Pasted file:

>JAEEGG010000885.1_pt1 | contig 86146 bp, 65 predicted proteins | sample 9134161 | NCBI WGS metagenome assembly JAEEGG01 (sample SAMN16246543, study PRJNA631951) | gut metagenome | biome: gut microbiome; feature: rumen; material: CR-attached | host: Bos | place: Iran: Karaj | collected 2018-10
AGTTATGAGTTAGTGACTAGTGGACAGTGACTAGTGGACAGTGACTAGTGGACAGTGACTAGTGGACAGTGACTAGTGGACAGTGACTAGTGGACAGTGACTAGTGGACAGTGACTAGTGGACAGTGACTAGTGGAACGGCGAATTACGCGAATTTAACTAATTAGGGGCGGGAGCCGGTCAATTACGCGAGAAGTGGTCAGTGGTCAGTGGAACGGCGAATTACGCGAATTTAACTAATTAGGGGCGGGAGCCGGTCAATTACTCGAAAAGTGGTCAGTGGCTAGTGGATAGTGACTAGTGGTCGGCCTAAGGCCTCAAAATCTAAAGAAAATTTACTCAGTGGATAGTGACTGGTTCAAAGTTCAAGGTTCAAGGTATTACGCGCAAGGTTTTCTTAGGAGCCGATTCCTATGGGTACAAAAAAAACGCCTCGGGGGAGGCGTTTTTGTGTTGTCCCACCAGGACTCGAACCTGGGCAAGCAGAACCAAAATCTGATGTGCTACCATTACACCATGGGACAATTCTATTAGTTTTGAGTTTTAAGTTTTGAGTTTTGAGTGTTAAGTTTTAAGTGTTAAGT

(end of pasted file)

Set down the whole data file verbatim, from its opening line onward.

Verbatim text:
>JAEEGG010000885.1_pt1 | contig 86146 bp, 65 predicted proteins | sample 9134161 | NCBI WGS metagenome assembly JAEEGG01 (sample SAMN16246543, study PRJNA631951) | gut metagenome | biome: gut microbiome; feature: rumen; material: CR-attached | host: Bos | place: Iran: Karaj | collected 2018-10
AGTTATGAGTTAGTGACTAGTGGACAGTGACTAGTGGACAGTGACTAGTGGACAGTGACTAGTGGACAGTGACTAGTGGACAGTGACTAGTGGACAGTGACTAGTGGACAGTGACTAGTGGACAGTGACTAGTGGAACGGCGAATTACGCGAATTTAACTAATTAGGGGCGGGAGCCGGTCAATTACGCGAGAAGTGGTCAGTGGTCAGTGGAACGGCGAATTACGCGAATTTAACTAATTAGGGGCGGGAGCCGGTCAATTACTCGAAAAGTGGTCAGTGGCTAGTGGATAGTGACTAGTGGTCGGCCTAAGGCCTCAAAATCTAAAGAAAATTTACTCAGTGGATAGTGACTGGTTCAAAGTTCAAGGTTCAAGGTATTACGCGCAAGGTTTTCTTAGGAGCCGATTCCTATGGGTACAAAAAAAACGCCTCGGGGGAGGCGTTTTTGTGTTGTCCCACCAGGACTCGAACCTGGGCAAGCAGAACCAAAATCTGATGTGCTACCATTACACCATGGGACAATTCTATTAGTTTTGAGTTTTAAGTTTTGAGTTTTGAGTGTTAAGTTTTAAGTGTTAAGT